Musique Machine Reviews

From Musique Machine:

Toby Dammit – L’Uccello Dalle Piume Di Cristallo
L’Uccello Dalle Piume Di Cristallo is the new slice of effective face pounding and brain slapping power electronics outpouring from imposing tattooed covered Italian Toby Dammit( aka Emanuele Gorreri)

Churner – Spirit Defector
Built via microphones, processors, turntables and voices Spirit Defector is all about building a hope sucking, sludgy and dense noise drone/violent ambient crossbreed; which pulls you down in a very grimly satisfying and often suffocating manner.

Blues Control – Local Flavor
Blues Control are on to to something here; this their third album, following two diverse albums, Puff and a self titled album, both released in 2007. The aforementioned LP’s consisted of some of the most interesting music of the year of their release, wrenching maximum effect from seemingly minimal means. The band consists of Lea Cho and Russ Waterhouse, switching off on fuzzed out guitar, ancient keyboards and tape loops. The percussion is provided not by a drum machine, but sourced from a Walkman. The previous albums were sometimes rough around the edges, as in the opening track of Blues Control, which is so overblown as to barely be contained. During the more docile moments, the music contained on those first two records possesses a ragged roughness which reminds of late sixties drone/experimental practitioners, particularly Terry Riley.

Tarab – Take All The Ships From The Harbour,And The Take T
07’s Wind keeps even Dust Away; the last album by Tarab(Australian sound artist Eamon Sprod) still stands as one my favourite manipulated field recording records of all-time; with it’s highly captivating,atmospheric & skilful manipulation of wind and other haunted sounds. So when I heard about this new album I was understandble very excited.

Pixel – The Drive
The Drive takes the distinctive and key Raster-Noton clinical and static lined electro beat back bone, and adds it to moody and often cinematic guitar amplifier atmospric dwells and drones- all taking the labels distinctive sound in a new direction.

Textile Orchestra – For the Boss
For the Boss is a wonderful eye bulging,deranged and manic muilt-coloured sonic out pouring in two lengthy parts. Taking in elements of: crazed cartoon like improv, total twisted turntablism, musical elements snatched and abused from all manner of places, and general unhinged sonic tomfoolery.

Reblog this post [with Zemanta]

23five Releases

From 23five:

Jason Kahn
Vanishing Point

Vanishing Point is a 47 minute composition, which Kahn has dedicated to his daughter who died shortly before Kahn began working on this piece in 2007. For all of the phenomenological studies and stoic mesmerism attributed to much of his catalogue, Vanishing Point is a subtle and hypnotic elegy for rattling metals, timbral vibration, gossamer static, hissing field recordings, and those aforementioned colored noises. Soon into the piece, Kahn introduces a flickered ghost of melody whose luminous tones manifest ever so slightly against his contrails of noise. The upper register hiss and statics of these layered noises slowly drop in pitch and frequency over the duration of the piece, revealing subharmonic rumblings and an oceanic current that tugs at the agitated textures of Kahn’s surface noises. This glacial, minimalist shift renders Vanishing Point elegant and meditative.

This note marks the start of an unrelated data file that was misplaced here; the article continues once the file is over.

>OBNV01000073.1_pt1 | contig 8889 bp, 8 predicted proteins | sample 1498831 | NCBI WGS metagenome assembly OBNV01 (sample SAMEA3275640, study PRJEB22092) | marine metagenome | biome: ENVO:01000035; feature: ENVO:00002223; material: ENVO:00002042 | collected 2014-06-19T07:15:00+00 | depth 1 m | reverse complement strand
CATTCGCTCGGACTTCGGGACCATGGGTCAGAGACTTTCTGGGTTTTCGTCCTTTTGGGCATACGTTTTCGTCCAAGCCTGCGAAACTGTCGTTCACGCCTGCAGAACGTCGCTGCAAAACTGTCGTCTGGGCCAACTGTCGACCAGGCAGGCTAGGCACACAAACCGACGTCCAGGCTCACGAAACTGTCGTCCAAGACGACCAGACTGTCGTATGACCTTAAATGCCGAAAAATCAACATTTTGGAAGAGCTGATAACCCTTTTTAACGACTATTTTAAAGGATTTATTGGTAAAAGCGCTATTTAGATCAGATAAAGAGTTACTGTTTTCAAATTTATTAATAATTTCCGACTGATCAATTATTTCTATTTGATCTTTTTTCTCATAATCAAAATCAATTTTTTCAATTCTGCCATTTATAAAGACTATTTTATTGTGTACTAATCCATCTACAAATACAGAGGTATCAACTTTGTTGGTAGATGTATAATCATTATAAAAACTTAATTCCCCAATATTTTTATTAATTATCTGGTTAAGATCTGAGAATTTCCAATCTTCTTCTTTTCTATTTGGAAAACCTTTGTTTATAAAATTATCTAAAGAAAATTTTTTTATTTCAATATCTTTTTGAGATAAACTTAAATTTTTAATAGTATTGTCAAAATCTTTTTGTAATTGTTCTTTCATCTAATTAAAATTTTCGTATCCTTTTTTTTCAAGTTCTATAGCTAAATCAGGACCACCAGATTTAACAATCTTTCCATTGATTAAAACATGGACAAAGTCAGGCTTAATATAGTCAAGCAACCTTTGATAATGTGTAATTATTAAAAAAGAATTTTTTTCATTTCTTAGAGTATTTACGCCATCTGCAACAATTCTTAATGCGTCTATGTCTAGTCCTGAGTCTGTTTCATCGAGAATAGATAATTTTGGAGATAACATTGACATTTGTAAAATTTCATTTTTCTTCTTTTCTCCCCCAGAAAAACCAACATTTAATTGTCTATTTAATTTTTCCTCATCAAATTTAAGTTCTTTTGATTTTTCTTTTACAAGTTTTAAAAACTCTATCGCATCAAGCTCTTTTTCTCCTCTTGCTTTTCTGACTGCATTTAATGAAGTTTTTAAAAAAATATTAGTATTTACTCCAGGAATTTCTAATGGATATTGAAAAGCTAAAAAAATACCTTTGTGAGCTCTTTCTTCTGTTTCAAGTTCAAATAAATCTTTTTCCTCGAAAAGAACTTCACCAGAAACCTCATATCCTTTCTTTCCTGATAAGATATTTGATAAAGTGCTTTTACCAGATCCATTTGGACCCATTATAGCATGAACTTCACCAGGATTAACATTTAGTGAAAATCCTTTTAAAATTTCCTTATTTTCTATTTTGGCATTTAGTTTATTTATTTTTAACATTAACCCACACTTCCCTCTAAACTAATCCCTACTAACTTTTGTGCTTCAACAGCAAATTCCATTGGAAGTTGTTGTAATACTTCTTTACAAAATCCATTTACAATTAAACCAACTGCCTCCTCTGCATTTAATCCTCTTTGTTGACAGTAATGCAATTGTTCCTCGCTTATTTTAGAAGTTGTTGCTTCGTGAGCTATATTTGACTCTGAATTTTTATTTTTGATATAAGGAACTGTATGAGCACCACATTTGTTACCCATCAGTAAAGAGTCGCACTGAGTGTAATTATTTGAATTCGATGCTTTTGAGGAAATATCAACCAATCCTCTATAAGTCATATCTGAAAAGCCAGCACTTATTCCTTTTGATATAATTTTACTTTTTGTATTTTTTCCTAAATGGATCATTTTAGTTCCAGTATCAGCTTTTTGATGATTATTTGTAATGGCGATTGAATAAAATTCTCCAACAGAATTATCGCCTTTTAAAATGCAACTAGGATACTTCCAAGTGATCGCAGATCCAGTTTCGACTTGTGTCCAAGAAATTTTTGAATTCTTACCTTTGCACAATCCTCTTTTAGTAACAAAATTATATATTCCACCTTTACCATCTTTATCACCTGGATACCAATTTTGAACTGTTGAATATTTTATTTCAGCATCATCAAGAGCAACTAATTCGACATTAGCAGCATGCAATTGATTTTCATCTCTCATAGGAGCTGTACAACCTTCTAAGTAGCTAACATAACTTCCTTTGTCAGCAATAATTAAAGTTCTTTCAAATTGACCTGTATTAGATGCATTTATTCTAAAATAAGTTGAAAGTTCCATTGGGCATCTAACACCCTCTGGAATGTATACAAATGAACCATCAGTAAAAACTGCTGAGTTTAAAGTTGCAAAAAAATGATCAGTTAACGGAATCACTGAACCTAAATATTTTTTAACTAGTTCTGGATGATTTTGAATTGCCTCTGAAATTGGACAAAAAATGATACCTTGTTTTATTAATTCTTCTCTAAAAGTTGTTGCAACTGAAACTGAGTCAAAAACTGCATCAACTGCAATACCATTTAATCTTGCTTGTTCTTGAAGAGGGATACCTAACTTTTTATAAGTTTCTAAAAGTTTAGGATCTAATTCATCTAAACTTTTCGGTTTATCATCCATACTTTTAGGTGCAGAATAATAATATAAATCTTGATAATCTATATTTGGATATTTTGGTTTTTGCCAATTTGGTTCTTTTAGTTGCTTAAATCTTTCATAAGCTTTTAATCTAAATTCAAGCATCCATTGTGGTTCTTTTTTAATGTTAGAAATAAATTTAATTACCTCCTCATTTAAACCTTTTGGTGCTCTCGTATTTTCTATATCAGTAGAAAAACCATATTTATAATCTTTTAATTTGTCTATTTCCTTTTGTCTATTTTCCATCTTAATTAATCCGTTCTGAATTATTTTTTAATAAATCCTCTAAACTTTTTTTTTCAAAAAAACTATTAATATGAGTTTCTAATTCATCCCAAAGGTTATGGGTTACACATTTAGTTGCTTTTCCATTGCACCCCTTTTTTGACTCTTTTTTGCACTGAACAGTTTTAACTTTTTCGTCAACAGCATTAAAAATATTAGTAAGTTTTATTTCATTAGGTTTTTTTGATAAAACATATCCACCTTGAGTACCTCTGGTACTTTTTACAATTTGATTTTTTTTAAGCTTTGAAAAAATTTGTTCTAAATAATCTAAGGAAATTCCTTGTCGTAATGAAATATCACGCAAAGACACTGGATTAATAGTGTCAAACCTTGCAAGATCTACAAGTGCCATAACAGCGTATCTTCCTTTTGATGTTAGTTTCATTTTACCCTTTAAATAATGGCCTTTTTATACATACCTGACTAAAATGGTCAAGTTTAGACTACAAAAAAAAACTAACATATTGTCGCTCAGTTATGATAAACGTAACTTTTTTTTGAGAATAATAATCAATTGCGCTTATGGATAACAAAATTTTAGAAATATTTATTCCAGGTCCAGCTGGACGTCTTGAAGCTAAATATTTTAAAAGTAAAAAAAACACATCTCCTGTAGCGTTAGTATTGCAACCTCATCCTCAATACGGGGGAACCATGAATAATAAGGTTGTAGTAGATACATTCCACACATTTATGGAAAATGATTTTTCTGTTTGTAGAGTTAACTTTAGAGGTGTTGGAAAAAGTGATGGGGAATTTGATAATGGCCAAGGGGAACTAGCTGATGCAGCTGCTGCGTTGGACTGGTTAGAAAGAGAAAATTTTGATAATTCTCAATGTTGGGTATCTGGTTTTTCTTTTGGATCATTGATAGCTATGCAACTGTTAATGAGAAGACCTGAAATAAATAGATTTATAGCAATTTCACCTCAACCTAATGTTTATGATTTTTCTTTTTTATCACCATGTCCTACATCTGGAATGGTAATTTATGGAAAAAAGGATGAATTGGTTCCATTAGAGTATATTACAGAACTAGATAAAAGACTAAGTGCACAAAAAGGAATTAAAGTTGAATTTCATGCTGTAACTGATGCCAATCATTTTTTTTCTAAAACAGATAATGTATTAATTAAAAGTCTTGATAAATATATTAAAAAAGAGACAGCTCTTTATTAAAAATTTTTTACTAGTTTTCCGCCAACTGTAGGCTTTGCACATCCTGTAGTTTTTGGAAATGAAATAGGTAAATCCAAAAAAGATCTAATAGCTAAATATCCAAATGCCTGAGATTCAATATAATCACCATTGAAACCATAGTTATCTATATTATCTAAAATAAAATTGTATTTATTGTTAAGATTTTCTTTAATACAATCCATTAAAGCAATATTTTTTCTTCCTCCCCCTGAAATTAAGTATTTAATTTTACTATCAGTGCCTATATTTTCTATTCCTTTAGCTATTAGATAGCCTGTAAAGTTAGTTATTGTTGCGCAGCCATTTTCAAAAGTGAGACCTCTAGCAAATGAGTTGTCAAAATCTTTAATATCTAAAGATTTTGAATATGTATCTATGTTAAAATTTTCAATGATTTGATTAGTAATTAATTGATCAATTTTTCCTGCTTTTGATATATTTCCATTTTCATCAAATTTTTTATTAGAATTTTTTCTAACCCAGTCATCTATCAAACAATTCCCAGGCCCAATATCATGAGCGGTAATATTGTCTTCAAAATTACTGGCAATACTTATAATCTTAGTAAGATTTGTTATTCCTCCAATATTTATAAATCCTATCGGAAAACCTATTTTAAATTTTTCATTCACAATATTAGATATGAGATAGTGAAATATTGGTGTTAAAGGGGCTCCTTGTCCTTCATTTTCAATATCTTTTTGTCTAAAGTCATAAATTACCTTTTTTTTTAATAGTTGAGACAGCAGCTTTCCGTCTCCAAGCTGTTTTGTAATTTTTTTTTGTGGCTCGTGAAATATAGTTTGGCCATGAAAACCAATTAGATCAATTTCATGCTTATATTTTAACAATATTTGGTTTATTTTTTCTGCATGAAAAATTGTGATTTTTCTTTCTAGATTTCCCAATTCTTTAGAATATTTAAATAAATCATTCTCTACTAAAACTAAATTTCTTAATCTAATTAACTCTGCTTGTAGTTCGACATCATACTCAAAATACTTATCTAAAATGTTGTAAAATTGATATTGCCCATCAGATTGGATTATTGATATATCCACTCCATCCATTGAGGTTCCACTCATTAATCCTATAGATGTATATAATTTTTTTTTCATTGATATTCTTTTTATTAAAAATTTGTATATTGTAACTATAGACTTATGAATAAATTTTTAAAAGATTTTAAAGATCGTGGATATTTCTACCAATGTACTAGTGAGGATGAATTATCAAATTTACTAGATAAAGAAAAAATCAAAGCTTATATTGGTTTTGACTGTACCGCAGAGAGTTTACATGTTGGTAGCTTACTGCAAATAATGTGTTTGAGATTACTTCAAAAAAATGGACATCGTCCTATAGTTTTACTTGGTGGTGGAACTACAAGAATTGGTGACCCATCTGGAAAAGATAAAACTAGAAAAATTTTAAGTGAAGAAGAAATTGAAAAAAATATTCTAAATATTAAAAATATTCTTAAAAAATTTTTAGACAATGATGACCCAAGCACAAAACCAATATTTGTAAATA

Take All the Ships from the Harbour, and Sail them Straight into Hell

The title to this album from Tarab is striking enough in its allusions of damnation, with a watery grave a potential outcome from human activity impacting the earth. So, it may be stating the obvious that the corroded locations where mankind has scarred the surface of the earth feature prominently in the work of this Melbourne based sound artist. The residual elements of these sites become the agents for metaphor and allegory in Tarab’s work, documented through field recording and sympathetic actions with found objects from those sites. Tarab unveils as revolving series of exaggerated details from a hyperbolic gash of two heavy pieces of metal grinding against themselves to a toxic chorale of nighttime insects to sand, wind, and surf detourned into sedimentary white noise. Tarab’s compositional sensibility shifts throughout the album, at first sparsely situating these sounds into shadowy vignettes. Gradually, Tarab coalesces this sublime opus into an arcing crescendo which exhibits sustained harmonics rarely heard in the best of the contemporary dronemusik technicians much less from the realm of sound ecology.

Reblog this post [with Zemanta]

The Necks on Tour

Upcoming tour dates from The Necks:

Known as one of the great cult bands of Australia, The Necks conjure music that defies description in orthodox terms.

Not entirely avant-garde, nor minimalist, nor ambient, nor jazz, the music of The Necks is regularly described as, simply, unique. Together for over twenty years, they have honed an assured process of building around repeated motifs through subtle shifts and layering, to produce an extraordinarily dense and hypnotic effect frequently underpinned by an insistent deep groove. As their dedicated followers know, their performances are entirely improvised consisting of two pieces evolving over around 50 minutes each and are an experience that has to be heard to be believed.


21 May: Halifax – Dean Clough
8.00pm / Tickets £15/ £12

22 May: Birmingham – CBSO Centre
8.00pm / Tickets £13/£9
Box office : 0121 780 3333

27 May: London – Union Chapel – support by Hauschka
7pm / Tickets £15 adv

28 May: Bristol – St Georges
8.00pm / Tickets £15(£13); £10(£8)

29 May: Dunfermline – Carnegie Hall
7.30pm // Tickets £12.50
Box Office: 01383 602302

Reblog this post [with Zemanta]